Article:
I was grateful to be able to join this event, and hear that we are in this together—we will get through it and we will keep moving forward. I felt this was a good start to what I hope will be the first of many MESC 2020 forums. The session felt like it ended too quickly even though we covered a lot of ground. I am excited about the thought of hearing about new ideas, improving our understanding of upcoming changes CMS is sponsoring, and engaging in the innovative thought that will keep us moving toward a better tomorrow. Thanks to NESCSO for sponsoring this event and bringing us together.

Please contact our Medicaid Consulting team for more information on if you have any questions.

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MESC 2020: Where we are today and where we will be tomorrow

Phew! We did it—The Medicaid Enterprise Systems Conference (MESC) 2019 is one for the books! And, it was a great one. Here is my perspective on objectives and themes that will guide our work for the year.

Monday 

My day started in the fog—I live on an island in Maine, take a boat to get into Portland, and taxi to the airport. Luckily, I got to Portland, and, ultimately Chicago, on time and ready to go. 

Public Sector Technology Group (PSTG) meeting

At the PSTG meetings, we reviewed activities from the previous year and did some planning for the coming year. Areas for consideration included:

  • Modernization Schedule
  • Module Definitions
  • Request for Proposal (RFP) Requirements
  • National Association of State Procurement Officers

Julie Boughn, Centers for Medicare and Medicaid (CMS) Director, Data and Systems Group (DSG) introduced her new boss, Karen Shields, who is the Deputy Director for the Center for Medicaid and CHIP Services (CMCS) within CMS. Karen shared her words of wisdom and encouragement with us, while Julie reminded us that being successful in our work is about the people. CMS also underscored the goal of speeding up delivery of service to the Medicaid program and asking ourselves: “What is the problem we are trying to resolve?”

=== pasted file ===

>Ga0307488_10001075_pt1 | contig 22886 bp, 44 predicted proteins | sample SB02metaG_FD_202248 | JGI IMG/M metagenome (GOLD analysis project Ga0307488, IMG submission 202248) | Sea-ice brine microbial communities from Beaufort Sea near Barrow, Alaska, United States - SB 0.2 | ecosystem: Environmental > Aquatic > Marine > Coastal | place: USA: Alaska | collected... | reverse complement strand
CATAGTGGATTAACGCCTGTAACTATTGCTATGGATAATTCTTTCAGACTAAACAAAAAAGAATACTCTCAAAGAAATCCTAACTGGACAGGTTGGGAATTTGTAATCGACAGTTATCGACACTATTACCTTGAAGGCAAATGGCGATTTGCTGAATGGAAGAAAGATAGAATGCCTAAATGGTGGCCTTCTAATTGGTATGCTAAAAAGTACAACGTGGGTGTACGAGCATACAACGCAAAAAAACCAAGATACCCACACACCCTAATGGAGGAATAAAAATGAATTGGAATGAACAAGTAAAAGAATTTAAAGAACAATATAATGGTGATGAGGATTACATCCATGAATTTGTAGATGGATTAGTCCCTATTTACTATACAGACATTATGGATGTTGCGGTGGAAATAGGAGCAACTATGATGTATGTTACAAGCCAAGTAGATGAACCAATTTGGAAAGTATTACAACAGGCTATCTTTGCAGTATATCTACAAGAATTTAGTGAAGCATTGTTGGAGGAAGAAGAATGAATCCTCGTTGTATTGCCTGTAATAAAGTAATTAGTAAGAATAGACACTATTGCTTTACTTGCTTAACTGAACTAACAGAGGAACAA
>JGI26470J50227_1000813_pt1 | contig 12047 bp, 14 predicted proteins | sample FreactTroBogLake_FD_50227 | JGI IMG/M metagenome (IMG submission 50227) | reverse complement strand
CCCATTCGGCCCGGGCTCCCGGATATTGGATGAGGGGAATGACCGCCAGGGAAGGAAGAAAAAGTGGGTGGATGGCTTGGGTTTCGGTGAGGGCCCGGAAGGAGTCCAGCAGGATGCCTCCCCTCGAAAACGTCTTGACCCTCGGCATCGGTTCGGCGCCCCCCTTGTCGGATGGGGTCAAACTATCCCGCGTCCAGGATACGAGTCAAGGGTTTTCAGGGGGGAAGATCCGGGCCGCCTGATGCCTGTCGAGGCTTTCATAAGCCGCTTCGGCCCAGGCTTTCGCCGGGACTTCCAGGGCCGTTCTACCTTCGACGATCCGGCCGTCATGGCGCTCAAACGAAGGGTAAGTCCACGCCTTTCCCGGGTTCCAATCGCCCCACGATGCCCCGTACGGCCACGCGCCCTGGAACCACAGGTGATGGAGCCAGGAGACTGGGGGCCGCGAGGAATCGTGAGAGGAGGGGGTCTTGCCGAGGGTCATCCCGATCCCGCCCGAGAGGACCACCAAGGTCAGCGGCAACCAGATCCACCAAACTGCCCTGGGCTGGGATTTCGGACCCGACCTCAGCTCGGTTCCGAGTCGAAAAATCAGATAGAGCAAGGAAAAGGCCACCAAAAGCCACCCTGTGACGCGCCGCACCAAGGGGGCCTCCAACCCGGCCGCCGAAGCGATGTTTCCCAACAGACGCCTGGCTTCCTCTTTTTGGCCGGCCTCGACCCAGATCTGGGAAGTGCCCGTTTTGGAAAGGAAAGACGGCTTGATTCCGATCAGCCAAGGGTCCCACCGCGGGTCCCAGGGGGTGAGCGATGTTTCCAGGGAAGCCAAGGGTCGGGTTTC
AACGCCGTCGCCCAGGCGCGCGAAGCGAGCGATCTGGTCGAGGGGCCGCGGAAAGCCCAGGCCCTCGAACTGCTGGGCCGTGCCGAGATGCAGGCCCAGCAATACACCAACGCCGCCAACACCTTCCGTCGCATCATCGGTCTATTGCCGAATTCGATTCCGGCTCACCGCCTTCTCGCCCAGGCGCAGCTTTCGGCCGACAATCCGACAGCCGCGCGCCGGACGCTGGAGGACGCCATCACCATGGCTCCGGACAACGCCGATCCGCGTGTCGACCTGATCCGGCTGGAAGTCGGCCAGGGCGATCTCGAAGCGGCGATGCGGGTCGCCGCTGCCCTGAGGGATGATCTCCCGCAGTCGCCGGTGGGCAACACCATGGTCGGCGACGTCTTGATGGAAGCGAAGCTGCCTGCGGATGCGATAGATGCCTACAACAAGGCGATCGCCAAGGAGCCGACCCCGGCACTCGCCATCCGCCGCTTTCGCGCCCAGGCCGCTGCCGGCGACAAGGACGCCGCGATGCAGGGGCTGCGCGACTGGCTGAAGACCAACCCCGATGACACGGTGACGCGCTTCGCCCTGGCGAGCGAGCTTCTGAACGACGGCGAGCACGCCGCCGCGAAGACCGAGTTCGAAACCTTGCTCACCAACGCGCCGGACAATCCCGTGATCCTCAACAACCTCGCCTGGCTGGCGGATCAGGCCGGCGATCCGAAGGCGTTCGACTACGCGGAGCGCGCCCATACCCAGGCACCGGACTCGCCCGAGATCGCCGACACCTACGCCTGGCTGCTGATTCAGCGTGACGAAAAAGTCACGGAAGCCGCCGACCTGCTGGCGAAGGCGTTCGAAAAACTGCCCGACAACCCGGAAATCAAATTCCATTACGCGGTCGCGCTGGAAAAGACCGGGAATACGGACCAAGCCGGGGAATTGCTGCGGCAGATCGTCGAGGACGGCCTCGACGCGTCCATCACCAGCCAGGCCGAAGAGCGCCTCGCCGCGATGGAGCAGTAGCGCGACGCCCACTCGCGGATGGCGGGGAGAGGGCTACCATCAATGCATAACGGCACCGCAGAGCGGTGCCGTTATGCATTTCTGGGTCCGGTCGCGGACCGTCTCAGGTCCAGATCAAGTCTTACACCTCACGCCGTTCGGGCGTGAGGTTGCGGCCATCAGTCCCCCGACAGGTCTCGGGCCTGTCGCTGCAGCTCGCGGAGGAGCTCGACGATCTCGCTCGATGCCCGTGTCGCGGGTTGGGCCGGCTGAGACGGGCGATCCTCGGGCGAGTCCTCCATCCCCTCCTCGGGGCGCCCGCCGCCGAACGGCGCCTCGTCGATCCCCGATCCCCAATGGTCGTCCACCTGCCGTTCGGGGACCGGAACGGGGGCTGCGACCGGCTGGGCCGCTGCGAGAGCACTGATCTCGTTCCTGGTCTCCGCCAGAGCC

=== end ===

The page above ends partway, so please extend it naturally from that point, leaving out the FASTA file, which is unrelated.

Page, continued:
CMS’ “You be the State” officer workshop

Kudos to CMS for creating this open environment of knowledge sharing and gathering input.  Areas for discussion and input included:

  • APD Processes
  • Outcomes-Based Certification
  • Increasing and Enhancing Accountability

Tuesday
Opening Plenary

I was very touched by the Girls Inc. video describing the mission of Girls Inc. to inspire girls to be strong, smart, and bold. With organizations like this, and our awareness and action, I am optimistic for the future. Thank you to NESCSO for including this in their opening program.

John Doerr, author of Measure What Matters: OKRs: The Simple Idea that Drives 10x Growth and famed investor, shared his thoughts on how to create focus and efficiency in what we do. Julie’s interview with him was excellent, and I appreciated how John’s Objectives and Key Results (OKR) process prompted Julie to create objectives for what we are trying to do. The objectives Julie shared with us:

  • Improve the quality of our services for users and other stakeholders 
  • Ensure high-quality data is available to manage the program and improve policy making 
  • Improve procurement and delivery of Medicaid technology projects

Sessions

The sessions were well attended and although I can't detail each specific session I attended, I will note that I did enjoy using the app to guide me through the conference. NESCSO has uploaded the presentations. 

Auxiliary meetings